A CAR-BOMB WITH AN ESTIMATED 1,320 POUNDS OF EXPLOSIVES 
WAS USED. THE PICK-UP TRUCK'S WRECKAGE WAS CRUCIAL IN 
CONTRIBUTING TO THE EARLY STAGES OF THE INVESTIGATION. 

FROM LEBANON, THE HEZBOLLAH TERRORIST ORGANIZATION 
CLAIMED RESPONSIBILITY FOR THIS BOMBING, OFFERING AS 
PROOF OF ITS INVOLVEMENT AN INTELLIGENCE VIDEO I T H AD 
MADE OF THE EMBASSY PRIOR TO THE ATTACK. 

INTERNATIONAL COOPERATION WAS IMMEDIATELY ESTABLISHED FOR 
THE INVESTIGATION OF THE EMBASSY BOMBING. THE UNITED 
STATES AND ISRAEL WERE PARTICULARLY ACTIVE IN THIS 
RESPECT. NEVERTHELESS, OUR JOINT INVESTIGATIVE EFFORTS 
HAVE YET TO PRODUCE FINAL RESULTS. ACTUALLY, 



45 

I^^^ERNATIONAL EXPERIENCE SHOWS THAT FINDING THOSE 
RESPONSIBLE FOR TERRORIST ACTIONS IS NOT A QUICK OR EASY 
MATTER . 



FOR EXAMPLE, THE DECEMBER 1988 PAN-AM FLIGHT 103 TRAGEDY 
OVER LOCKERBIE WAS ONLY RESOLVED TOWARD THE END OF 1991. 
A SIMILAR PERIOD WAS REQUIRED IN THE CASE OF THE FRENCH 
U.T.A. DC- 10 BOMBING OF 19 89 WHICH WAS NOT ATTRIBUTED TO 
LIBYANS UNTIL 1991. TERRORIST ATTEMPTS IN FRANCE DURING 
1985-1986 WERE FINALLY FOUND IN 1990 TO BE THE 
RESPONSIBILITY OF SHIITE FUNDAMENTALISTS. IN OTHER CASES, 
IT PROVED IMPOSSIBLE TO IDENTIFY THOSE RESPONSIBLE FOR 
TERRORIST ACTS DESPITE INTENSE INVESTIGATIVE EFFORTS. 

DESPITE THE DELAYS, OUR RESOLVE TO INVESTIGATE THESE 
CRIMINAL ACTS AND DISCOVER THOSE RESPONSIBLE FOR THEM 
WILL NOT DIMINISH. 



46 

THE AFTERMATH 

THE A.M. I. A. BUILDING HAD BEEN A POINT OF REFERENCE FOR 
GENERATIONS OF ARGENTINES WHO VALUED THE ROLE PLAYED BY 
JEWS IN OUR HISTORY AND IN FORMING OUR WAY OF LIFE. 

THE JEWISH COMMUNITY IS AN INTEGRAL PART OF OUR NATION OF 
IMMIGRANTS, WHERE PEOPLE OF DIFFERENT ORIGINS SHARE 
SIMILAR VALUES AND COMMON GOALS. THUS, THE A.M. I. A.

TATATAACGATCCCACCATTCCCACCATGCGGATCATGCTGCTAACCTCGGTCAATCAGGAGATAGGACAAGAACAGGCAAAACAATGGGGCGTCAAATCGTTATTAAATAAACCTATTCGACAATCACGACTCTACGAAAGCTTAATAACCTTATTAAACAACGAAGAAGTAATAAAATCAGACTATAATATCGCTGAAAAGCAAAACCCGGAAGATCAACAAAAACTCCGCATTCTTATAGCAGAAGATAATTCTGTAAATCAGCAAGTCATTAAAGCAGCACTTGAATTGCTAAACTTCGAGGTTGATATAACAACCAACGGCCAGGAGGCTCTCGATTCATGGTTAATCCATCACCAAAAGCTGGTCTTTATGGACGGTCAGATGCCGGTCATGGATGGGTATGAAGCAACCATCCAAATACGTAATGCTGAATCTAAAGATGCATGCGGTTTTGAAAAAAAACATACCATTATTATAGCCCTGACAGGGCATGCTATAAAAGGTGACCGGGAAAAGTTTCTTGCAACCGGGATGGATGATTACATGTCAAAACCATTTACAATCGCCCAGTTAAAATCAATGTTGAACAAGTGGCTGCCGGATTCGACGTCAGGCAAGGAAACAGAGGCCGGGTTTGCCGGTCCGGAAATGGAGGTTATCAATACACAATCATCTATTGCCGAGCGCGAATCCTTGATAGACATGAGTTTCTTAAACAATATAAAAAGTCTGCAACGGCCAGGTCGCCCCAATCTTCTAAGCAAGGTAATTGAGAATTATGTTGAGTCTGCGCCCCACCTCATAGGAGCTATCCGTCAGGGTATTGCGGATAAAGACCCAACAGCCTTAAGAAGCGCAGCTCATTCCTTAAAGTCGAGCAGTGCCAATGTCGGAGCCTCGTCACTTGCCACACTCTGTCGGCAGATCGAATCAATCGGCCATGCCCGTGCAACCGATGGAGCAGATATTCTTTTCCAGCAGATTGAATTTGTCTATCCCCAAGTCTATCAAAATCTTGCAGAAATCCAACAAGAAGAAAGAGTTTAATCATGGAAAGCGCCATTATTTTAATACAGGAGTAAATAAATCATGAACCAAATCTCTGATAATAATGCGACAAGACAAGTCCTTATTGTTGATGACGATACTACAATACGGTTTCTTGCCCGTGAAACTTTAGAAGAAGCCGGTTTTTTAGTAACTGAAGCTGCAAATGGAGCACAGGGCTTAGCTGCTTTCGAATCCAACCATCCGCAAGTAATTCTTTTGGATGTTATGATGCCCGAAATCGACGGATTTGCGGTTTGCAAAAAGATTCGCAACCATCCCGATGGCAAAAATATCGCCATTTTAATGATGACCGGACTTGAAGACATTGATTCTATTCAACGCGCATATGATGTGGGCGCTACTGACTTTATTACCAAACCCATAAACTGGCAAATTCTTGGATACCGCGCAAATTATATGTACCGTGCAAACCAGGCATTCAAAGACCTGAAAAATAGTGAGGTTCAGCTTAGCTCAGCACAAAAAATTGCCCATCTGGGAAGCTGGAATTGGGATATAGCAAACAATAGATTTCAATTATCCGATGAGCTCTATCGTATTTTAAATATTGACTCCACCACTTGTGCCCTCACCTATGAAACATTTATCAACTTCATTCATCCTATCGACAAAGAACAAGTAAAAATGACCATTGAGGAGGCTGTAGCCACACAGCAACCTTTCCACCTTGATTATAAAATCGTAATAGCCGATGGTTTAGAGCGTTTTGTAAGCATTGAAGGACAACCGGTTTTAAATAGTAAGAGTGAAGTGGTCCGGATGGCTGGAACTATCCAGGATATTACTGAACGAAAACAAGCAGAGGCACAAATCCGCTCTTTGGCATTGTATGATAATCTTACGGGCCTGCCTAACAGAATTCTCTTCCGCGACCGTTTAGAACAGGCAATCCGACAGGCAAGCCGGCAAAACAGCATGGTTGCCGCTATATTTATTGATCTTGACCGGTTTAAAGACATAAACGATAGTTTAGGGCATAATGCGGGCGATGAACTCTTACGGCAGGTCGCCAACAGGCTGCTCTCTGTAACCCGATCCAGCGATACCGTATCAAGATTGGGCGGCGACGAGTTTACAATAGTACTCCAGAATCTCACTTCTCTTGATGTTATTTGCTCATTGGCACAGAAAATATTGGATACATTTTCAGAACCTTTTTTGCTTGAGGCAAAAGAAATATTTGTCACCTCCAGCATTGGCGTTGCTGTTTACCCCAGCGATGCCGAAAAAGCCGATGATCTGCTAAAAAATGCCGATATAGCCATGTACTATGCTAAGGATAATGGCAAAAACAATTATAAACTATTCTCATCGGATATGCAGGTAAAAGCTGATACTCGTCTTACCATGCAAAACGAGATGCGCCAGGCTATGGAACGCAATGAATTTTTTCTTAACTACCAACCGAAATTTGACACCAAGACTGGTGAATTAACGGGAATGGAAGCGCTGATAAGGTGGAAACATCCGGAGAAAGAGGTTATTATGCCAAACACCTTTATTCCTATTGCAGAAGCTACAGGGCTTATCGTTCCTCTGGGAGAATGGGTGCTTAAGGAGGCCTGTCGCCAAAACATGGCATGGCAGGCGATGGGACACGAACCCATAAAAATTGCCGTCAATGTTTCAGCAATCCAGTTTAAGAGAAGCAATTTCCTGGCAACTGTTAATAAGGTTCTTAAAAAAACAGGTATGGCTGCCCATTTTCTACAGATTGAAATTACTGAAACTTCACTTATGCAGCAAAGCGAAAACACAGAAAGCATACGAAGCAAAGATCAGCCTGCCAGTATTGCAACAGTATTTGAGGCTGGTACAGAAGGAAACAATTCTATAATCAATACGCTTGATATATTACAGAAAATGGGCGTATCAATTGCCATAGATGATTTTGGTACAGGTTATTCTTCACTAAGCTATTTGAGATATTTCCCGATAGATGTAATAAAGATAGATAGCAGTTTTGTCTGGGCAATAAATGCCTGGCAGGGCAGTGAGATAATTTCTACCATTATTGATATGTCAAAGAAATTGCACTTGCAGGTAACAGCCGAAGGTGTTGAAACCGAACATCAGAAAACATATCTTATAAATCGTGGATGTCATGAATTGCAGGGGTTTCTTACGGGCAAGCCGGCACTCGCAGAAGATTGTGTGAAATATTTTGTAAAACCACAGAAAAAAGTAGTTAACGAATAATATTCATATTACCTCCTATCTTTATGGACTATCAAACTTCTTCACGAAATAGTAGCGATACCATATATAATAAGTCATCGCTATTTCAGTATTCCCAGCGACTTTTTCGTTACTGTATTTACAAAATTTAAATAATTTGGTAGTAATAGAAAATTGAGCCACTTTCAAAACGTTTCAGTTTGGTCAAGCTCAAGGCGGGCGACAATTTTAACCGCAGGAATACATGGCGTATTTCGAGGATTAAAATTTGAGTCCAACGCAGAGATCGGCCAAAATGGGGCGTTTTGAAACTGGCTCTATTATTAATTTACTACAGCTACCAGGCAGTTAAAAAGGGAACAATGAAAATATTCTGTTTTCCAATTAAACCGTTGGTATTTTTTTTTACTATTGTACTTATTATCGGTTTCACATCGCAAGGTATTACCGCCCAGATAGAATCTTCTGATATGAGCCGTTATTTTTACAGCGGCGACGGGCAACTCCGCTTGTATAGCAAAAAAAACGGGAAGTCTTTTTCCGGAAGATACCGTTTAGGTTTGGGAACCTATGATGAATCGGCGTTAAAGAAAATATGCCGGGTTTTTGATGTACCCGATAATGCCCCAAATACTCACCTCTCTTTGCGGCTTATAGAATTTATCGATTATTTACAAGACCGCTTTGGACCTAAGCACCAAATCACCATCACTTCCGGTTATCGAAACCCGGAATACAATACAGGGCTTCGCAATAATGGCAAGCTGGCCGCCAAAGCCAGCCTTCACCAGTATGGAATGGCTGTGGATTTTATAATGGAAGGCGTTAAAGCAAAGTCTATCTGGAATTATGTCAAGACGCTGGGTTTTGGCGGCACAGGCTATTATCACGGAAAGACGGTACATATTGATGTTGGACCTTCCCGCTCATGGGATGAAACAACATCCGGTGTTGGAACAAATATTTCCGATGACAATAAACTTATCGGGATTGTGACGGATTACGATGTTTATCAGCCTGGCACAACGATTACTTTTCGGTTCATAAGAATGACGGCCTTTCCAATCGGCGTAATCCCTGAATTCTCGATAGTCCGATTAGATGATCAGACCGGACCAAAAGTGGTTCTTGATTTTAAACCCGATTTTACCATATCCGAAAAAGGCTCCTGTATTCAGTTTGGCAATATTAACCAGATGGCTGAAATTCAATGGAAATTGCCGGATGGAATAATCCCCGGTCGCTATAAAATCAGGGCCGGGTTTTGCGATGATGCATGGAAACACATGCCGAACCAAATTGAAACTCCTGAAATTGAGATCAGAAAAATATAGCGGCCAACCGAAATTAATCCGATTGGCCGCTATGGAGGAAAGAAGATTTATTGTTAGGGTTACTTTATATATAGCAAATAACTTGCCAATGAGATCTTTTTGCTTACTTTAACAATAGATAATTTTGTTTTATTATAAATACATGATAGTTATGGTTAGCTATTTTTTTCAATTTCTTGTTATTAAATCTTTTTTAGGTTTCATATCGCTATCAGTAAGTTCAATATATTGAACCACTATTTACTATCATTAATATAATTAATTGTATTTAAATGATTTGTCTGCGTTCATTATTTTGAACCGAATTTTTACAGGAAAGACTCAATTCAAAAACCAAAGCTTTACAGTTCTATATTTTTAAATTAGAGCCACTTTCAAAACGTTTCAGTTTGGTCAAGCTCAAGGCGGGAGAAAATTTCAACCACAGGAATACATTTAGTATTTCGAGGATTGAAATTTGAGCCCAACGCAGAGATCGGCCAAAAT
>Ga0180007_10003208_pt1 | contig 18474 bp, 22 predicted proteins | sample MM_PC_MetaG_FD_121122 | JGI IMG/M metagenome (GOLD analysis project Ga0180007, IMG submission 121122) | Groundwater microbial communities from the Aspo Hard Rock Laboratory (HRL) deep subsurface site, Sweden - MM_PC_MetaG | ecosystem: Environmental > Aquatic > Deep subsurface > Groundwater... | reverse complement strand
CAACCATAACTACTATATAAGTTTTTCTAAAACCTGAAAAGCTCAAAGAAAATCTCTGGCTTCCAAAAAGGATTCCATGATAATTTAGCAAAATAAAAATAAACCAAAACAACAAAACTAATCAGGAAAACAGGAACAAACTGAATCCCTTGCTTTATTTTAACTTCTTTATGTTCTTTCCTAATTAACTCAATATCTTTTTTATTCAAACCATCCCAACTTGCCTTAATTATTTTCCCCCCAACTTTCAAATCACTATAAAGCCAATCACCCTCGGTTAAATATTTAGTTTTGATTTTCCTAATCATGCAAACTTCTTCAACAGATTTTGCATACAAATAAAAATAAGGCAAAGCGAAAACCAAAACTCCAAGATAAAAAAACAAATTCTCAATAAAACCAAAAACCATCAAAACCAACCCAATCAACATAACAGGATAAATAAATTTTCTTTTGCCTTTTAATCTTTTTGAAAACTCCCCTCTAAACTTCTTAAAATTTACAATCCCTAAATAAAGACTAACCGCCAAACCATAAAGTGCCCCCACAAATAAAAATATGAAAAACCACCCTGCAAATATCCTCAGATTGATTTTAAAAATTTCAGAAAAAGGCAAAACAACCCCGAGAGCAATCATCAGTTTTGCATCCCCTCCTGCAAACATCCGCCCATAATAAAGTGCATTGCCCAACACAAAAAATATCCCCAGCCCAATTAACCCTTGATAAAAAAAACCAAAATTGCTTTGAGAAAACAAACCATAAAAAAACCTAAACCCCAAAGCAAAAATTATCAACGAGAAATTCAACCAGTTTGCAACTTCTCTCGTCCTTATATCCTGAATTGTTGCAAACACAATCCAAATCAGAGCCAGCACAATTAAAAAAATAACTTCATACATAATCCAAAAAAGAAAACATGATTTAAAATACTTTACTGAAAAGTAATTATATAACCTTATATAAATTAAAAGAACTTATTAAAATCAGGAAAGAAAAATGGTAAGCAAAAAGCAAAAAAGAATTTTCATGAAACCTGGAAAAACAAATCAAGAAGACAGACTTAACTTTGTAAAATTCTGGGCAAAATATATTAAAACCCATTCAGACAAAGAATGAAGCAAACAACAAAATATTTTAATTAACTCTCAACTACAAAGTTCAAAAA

BOMBING AROUSED DEEP FEELINGS OF SORROW AND ANGER IN 
ARGENTINA. INDIGNATION MOUNTED AS MEDIA REPORTS BROUGHT 
HOME ITS MAGNITUDE. 

MY GOVERNMENT IMMEDIATELY AND STRONGLY CONDEMNED THIS 
CRIMINAL ACT, AND CONSIDERED IT AN AFFRONT TO THE NATION, 
THE JEWISH COMMUNITY AND CIVILIZED SOCIETY AS A WHOLE. 
THREE NATIONAL DAYS OF MOURNING WERE FOLLOWED BY A JOINT 
MEETING OF CONGRESS TO WHICH ALL POLITICAL PARTIES, 
SEVERAL NATIONAL INSTITUTIONS AND JEWISH ORGANIZATIONS 
WERE INVITED. 



47 

CONGRESSIONAL COMMITTEES IN ARGENTINA ARE HOLDING 
HEARINGS TO ACHIEVE INSIGHT ON THE MATTER. LAST WEEK, THE 
FOREIGN MINISTER EXPLAINED THE SITUATION FROM THE FOREIGN 
POLICY POINT OF VIEW. THE MINISTER OF THE INTERIOR IS 
EXPECTED TO APPEAR BEFORE THEM IN THE NEXT FEW DAYS. 

AT A MORE POPULAR LEVEL, I CAN THINK OF NO BETTER 
EXPRESSION OF PUBLIC SENTIMENT TOWARDS THE BOMBING THAN 
THE ONE HUNDRED AND FIFTY THOUSAND PEOPLE WHO GATHERED ON 
THE STREETS OF BUENOS AIRES IN A MASS DEMONSTRATION TO 
CONDEMN THE ATTACK. 



ARGENTINB REACTION 

MY GOVERNMENT HAS REACTED VIGOROUSLY IN PURSUIT OF THOSE 
RESPONSIBLE AND IN RELIEF OF THE VICTIMS AND THEIR 

FAMILIES. 

BORDERS WERE ORDERED CLOSED BY THE PRESIDENT ON THE DAY 
OF THE BOMBING. REINFORCED IMMIGRATION CONTROLS ALLOWED 
CERTAIN INDIVIDUALS TO BE DETAINED. 



48 

SINCE THE ATTACK, ROUTINE POLICE PROTECTION TO JEWISH 
SCHOOLS, SYNAGOGUES AND OTHER INSTITUTIONS HAS BEEN 
SIGNIFICANTLY INCREASED. 

FEDERAL JUDGE JUAN JOSE GALEANO IS IN CHARGE OF THE 
CRIMINAL INVESTIGATION, AND HAS BEEN WORKING WITH THE 
ADMINISTRATION AND SECURITY FORCES TO CAPTURE THOSE 
RESPONSIBLE. IN THE CONTEXT OF HIS INVESTIGATION, JUDGE 
GALEANO TRAVELED TO VENEZUELA TO RECEIVE STATEMENTS FROM 
AN IRANIAN CITIZEN WHO WAS SAID TO POSSES INFORMATION. 

IN THE DIPLOMATIC FIELD, AND IN ORDER TO RECEIVE FIRST- 
HAND REPORTS, OUR AMBASSADORS IN BEIRUT AND TEHERAN HAVE 
BEEN CALLED TO BUENOS AIRES. WE HAVE ALSO REQUESTED 
INFORMATION FROM THE LEBANESE AND IRANIAN GOVERNMENTS 
REGARDING HEZBOLLAH SPONSORED ORGANIZATIONS THAT CAN BE 
FOUND IN THOSE COUNTRIES. MORE SPECIFICALLY, THE IRANIAN 
AMBASSADOR IN ARGENTINA HAS BEEN CALLED SEVERAL TIMES IN 
THE LAST FEW DAYS TO MEET WITH FOREIGN MINISTRY 
OFFICIALS. 



49 

A SPECIAL COMMITTEE HAS ALSO BEEN ESTABLISHED, LINKING 
THE POLICE WITH JEWISH INSTITUTIONS IN ORDER TO MAINTAIN